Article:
“There’s no such thing as bad weather – only the wrong kit,” says a spokesman for Nike Running. “It is important to layer up to stay warm but with the right type of clothing, so it doesn’t weigh you down. A good base layer with weather protection and reflectivity is important to keep you dry and visible, especially in the evenings.
“Footwear needs to have good grip and firmer foam for increased stability, along with ultra-responsive, high-speed cushioning so you can go faster for longer in comfort, too.”
Another good tip is making sure you warm up properly before heading outside, something father-of-two Karnazes swears by.
“If you leave the house cold, it may be difficult to ever warm up,” he says. “Try to do some light stretches or running in place inside before venturing out in the cold, and strengthen your calves by doing some calf raises on a step for a few minutes beforehand.”
But if you’re all kitted up and good to go, yet still find yourself making excuses instead of slipping on your trainers, Karnazes offers this final bit of wisdom: “My advice to other runners is always, ‘Listen to everyone; follow no one.’
“Personally, when it’s cold outside I prefer running at noontime, but you must find what works best for you. One thing I’ve found helpful is setting a goal time, say 45 minutes or an hour. Then make a commitment to do the best that you can until you reach it, which can be very empowering and motivating.”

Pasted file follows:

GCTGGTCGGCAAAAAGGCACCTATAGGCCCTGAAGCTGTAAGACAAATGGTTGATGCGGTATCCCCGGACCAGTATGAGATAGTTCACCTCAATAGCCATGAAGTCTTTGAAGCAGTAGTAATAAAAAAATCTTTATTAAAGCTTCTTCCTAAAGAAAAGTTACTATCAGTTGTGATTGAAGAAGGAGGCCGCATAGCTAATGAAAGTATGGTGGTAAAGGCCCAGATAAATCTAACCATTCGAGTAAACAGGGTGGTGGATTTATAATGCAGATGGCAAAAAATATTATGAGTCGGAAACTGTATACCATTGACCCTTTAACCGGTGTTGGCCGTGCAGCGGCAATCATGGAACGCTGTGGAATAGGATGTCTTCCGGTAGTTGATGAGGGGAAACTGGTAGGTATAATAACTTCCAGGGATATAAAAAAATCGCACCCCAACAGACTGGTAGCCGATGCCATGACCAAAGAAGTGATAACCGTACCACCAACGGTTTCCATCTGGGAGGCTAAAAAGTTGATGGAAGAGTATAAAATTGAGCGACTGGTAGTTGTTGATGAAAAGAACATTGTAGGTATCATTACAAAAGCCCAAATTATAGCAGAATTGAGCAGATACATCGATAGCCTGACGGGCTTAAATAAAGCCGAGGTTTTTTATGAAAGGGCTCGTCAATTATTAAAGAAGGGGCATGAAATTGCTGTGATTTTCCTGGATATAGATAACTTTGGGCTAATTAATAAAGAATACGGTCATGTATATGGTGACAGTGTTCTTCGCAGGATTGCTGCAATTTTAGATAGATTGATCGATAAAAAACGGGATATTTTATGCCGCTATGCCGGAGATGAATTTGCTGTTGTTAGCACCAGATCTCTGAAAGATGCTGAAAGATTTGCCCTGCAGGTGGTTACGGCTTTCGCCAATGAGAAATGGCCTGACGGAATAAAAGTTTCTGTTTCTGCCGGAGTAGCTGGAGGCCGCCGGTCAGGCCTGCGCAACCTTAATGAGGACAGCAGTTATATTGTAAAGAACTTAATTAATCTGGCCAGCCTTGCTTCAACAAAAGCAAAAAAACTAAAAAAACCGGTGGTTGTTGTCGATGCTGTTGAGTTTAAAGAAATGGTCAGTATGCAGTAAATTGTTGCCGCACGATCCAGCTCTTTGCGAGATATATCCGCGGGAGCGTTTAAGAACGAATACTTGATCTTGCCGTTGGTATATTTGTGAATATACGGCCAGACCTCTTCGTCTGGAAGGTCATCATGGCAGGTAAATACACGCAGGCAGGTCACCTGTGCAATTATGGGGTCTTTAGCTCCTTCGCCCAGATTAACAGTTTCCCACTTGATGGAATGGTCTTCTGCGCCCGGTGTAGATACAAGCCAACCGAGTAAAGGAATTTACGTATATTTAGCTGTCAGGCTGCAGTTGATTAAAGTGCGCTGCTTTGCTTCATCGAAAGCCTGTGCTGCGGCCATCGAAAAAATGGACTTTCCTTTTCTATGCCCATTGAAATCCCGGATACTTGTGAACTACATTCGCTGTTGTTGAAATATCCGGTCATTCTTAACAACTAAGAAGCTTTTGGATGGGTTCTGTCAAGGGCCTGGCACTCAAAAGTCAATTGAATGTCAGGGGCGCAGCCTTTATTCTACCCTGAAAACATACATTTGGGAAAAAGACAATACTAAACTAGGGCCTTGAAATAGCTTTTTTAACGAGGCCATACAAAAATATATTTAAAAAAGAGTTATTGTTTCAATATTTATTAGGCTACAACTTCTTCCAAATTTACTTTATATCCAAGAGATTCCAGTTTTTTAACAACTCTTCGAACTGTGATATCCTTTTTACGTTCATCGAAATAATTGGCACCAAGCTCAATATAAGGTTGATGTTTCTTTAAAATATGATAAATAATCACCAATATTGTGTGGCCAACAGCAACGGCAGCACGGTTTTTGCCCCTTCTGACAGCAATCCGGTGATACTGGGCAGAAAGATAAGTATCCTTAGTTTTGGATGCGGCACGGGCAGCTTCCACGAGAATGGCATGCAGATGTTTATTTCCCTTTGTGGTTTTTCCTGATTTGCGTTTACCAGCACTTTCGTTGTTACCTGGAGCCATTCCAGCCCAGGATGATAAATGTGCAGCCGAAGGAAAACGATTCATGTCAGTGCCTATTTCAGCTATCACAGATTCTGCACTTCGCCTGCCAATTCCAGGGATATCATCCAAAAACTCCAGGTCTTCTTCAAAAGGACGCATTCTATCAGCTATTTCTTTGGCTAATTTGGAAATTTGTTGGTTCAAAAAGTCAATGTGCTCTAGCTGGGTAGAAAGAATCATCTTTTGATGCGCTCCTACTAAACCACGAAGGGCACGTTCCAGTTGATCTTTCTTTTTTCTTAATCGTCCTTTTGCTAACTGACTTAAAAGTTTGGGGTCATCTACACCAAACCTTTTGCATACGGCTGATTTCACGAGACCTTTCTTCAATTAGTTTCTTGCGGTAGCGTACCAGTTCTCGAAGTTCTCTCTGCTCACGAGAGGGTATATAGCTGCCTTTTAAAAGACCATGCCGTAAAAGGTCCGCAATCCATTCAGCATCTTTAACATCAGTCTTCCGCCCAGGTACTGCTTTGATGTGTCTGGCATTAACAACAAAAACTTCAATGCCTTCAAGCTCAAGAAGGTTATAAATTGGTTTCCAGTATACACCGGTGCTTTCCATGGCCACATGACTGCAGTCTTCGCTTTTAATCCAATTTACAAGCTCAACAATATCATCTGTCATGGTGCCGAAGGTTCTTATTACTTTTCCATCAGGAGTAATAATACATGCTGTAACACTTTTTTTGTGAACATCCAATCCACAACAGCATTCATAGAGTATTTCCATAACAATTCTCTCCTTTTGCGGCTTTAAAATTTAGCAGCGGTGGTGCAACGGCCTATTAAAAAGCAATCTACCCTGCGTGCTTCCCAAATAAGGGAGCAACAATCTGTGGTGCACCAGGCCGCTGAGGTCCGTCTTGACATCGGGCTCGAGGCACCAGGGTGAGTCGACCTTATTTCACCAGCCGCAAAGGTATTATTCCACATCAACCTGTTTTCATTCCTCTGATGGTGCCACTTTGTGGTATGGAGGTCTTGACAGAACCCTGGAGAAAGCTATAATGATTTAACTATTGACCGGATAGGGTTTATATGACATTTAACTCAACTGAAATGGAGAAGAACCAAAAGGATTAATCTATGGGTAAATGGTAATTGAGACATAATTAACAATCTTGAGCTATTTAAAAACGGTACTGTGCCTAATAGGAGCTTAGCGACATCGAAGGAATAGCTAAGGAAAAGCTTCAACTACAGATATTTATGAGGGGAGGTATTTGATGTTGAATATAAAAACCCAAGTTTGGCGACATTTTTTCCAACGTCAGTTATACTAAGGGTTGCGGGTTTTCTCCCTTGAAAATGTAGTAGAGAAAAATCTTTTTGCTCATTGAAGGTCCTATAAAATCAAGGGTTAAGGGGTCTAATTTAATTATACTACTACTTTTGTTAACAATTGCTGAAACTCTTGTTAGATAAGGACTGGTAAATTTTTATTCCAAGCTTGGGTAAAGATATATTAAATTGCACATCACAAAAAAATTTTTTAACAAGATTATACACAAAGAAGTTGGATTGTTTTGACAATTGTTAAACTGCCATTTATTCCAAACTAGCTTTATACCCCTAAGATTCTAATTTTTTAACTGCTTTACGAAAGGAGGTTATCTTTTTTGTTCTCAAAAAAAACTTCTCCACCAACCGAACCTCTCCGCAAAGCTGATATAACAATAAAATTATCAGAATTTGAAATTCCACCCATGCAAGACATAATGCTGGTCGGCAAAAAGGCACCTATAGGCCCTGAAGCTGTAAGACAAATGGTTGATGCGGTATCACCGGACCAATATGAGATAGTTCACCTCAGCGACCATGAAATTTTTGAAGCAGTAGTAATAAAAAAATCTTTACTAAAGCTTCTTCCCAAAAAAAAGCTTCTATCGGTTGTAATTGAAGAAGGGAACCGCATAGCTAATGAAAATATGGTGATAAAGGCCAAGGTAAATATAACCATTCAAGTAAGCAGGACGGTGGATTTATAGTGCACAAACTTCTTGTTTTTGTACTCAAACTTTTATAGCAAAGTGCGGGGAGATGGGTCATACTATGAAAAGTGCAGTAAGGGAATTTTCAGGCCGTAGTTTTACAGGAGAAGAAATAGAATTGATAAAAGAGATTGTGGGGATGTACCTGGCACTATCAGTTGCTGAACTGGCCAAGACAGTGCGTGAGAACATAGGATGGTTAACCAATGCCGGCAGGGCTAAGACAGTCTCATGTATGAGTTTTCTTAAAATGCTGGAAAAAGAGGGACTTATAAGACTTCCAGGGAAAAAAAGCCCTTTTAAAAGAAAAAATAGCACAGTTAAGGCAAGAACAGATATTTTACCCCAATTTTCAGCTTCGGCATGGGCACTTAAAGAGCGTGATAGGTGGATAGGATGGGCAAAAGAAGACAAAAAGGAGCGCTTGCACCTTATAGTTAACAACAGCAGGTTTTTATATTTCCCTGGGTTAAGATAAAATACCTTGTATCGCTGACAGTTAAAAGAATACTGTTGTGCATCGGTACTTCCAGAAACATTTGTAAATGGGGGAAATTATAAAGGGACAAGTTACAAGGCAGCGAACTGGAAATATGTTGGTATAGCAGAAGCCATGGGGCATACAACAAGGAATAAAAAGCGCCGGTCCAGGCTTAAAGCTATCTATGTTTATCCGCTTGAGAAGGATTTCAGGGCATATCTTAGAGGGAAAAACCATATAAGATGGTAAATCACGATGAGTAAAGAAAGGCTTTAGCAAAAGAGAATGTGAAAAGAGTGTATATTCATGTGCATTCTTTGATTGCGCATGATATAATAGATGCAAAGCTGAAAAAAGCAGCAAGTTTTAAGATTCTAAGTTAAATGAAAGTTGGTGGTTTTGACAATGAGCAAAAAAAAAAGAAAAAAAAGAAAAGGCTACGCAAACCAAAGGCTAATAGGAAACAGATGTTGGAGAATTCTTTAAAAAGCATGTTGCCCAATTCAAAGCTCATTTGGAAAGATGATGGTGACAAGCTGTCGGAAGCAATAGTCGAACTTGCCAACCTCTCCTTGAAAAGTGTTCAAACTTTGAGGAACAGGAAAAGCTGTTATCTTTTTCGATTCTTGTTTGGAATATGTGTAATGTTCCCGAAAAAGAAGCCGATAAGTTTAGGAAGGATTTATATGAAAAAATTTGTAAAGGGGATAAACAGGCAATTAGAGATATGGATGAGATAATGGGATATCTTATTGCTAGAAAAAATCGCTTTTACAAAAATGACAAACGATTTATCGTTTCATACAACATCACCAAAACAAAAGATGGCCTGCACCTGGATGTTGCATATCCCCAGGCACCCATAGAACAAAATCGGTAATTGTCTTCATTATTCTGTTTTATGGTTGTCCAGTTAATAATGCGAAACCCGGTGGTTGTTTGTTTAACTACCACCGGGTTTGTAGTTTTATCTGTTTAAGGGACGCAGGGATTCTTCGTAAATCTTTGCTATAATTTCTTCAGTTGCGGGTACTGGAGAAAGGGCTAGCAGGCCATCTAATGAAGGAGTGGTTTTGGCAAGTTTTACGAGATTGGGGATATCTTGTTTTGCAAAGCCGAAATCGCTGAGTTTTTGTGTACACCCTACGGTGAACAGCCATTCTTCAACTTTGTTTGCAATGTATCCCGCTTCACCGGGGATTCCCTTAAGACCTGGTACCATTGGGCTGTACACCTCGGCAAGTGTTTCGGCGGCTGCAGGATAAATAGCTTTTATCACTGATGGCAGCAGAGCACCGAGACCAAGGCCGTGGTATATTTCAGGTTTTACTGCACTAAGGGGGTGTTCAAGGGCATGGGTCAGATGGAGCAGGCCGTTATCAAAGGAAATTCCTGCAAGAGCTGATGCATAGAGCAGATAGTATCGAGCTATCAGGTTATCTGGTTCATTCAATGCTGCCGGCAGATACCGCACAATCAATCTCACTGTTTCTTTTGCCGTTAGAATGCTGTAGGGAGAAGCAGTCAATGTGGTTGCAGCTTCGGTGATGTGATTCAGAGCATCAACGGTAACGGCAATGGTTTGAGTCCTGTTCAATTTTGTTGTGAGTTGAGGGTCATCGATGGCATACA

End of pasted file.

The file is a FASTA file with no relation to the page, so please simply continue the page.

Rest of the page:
And whenever he doubts his ability to complete a route, this superhuman runner simply remembers what a race director once told him: “You’re better than you think you are and you can go farther than you think you can.”
Probably worth remembering if you plan to run to the South Pole one day.
Running experts agree that wearing the right kit can make all the difference between a pleasurable or painful winter run. So here’s a guide to some of the best gear on the market.
Animagi jacket £110, thenorthface.co.uk
One of The North Face’s best sellers, this popular lightweight jacket has made a comeback this year and is ideal for the runner who wants core insulation with breathable fabric. It has several pockets to store essentials.
One Series Long Sleeve 1.4 Zip Top $44.28, reebok.co.uk
A performance-primed top with PlayIce technology to keep skin cool and dry, it also has zoned laser perforations for extra breathability.
Flow Trail 2.0 tights $85, thenorthface.co.uk
Windproof, performance fitted and fleece lined for extra warmth. These ultra-comfortable tights are suitable for all types of terrain.
Flash running tights $90, nike.com
The Dri-Fit jersey fabric helps keep you dry by wicking sweat away to the fabric’s surface. Like the matching jacket, these tights have a reflective screen print so you remain visible in low light.
Gel-Noosa Tri 9 $105, asics.co.uk
The ideal footwear if you want to do some winter cycling as well. Designed with an open mesh upper for breathability, this shoe also has a seamless front so feels like a glove on the foot. DuoMax technology in the midsole provides extra stability.
Adidas Supernova Glide Boost $105, adidas.co.uk
Adidas has updated the technical features of its Supernova range so the shoes now have a sleeker silhouette designed to appeal to women. The shoes can be worn in any weather conditions and suit runners at all levels.
Adidas Energy Boost 2.0 ESM shoes $120, adidas.co.uk
The inbuilt technology in these trainers is designed to return energy to the foot with every step, while the seamless upper provides natural, flexible support.
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source: Telegraph by Nilufer Atik